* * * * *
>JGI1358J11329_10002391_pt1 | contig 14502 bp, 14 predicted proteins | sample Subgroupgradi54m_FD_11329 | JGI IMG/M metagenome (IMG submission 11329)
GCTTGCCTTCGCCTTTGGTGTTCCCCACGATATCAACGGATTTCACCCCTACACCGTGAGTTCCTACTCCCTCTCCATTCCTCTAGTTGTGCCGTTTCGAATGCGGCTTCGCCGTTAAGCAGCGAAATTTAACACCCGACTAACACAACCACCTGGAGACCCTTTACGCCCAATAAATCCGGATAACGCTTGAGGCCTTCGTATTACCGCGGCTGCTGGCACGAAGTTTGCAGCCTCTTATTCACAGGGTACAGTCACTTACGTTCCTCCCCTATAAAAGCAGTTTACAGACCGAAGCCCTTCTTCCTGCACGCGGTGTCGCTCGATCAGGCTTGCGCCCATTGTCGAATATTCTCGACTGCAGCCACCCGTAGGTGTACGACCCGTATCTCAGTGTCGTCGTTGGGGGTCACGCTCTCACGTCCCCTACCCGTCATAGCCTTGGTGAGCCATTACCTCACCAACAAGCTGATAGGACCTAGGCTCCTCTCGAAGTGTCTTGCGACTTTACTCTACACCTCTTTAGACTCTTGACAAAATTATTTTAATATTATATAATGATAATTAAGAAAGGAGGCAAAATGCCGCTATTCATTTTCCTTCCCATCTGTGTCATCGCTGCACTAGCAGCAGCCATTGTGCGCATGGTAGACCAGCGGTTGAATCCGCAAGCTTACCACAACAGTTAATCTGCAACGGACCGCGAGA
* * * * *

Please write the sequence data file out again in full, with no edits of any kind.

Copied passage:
>JGI1358J11329_10002391_pt1 | contig 14502 bp, 14 predicted proteins | sample Subgroupgradi54m_FD_11329 | JGI IMG/M metagenome (IMG submission 11329)
GCTTGCCTTCGCCTTTGGTGTTCCCCACGATATCAACGGATTTCACCCCTACACCGTGAGTTCCTACTCCCTCTCCATTCCTCTAGTTGTGCCGTTTCGAATGCGGCTTCGCCGTTAAGCAGCGAAATTTAACACCCGACTAACACAACCACCTGGAGACCCTTTACGCCCAATAAATCCGGATAACGCTTGAGGCCTTCGTATTACCGCGGCTGCTGGCACGAAGTTTGCAGCCTCTTATTCACAGGGTACAGTCACTTACGTTCCTCCCCTATAAAAGCAGTTTACAGACCGAAGCCCTTCTTCCTGCACGCGGTGTCGCTCGATCAGGCTTGCGCCCATTGTCGAATATTCTCGACTGCAGCCACCCGTAGGTGTACGACCCGTATCTCAGTGTCGTCGTTGGGGGTCACGCTCTCACGTCCCCTACCCGTCATAGCCTTGGTGAGCCATTACCTCACCAACAAGCTGATAGGACCTAGGCTCCTCTCGAAGTGTCTTGCGACTTTACTCTACACCTCTTTAGACTCTTGACAAAATTATTTTAATATTATATAATGATAATTAAGAAAGGAGGCAAAATGCCGCTATTCATTTTCCTTCCCATCTGTGTCATCGCTGCACTAGCAGCAGCCATTGTGCGCATGGTAGACCAGCGGTTGAATCCGCAAGCTTACCACAACAGTTAATCTGCAACGGACCGCGAGA